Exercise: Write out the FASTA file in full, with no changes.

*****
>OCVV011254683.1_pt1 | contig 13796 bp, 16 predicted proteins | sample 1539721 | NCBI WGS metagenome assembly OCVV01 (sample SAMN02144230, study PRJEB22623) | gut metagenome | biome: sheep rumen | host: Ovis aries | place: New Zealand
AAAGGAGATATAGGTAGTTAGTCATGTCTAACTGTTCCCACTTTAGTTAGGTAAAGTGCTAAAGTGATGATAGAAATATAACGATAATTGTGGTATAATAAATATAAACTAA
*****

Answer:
>OCVV011254683.1_pt1 | contig 13796 bp, 16 predicted proteins | sample 1539721 | NCBI WGS metagenome assembly OCVV01 (sample SAMN02144230, study PRJEB22623) | gut metagenome | biome: sheep rumen | host: Ovis aries | place: New Zealand
AAAGGAGATATAGGTAGTTAGTCATGTCTAACTGTTCCCACTTTAGTTAGGTAAAGTGCTAAAGTGATGATAGAAATATAACGATAATTGTGGTATAATAAATATAAACTAA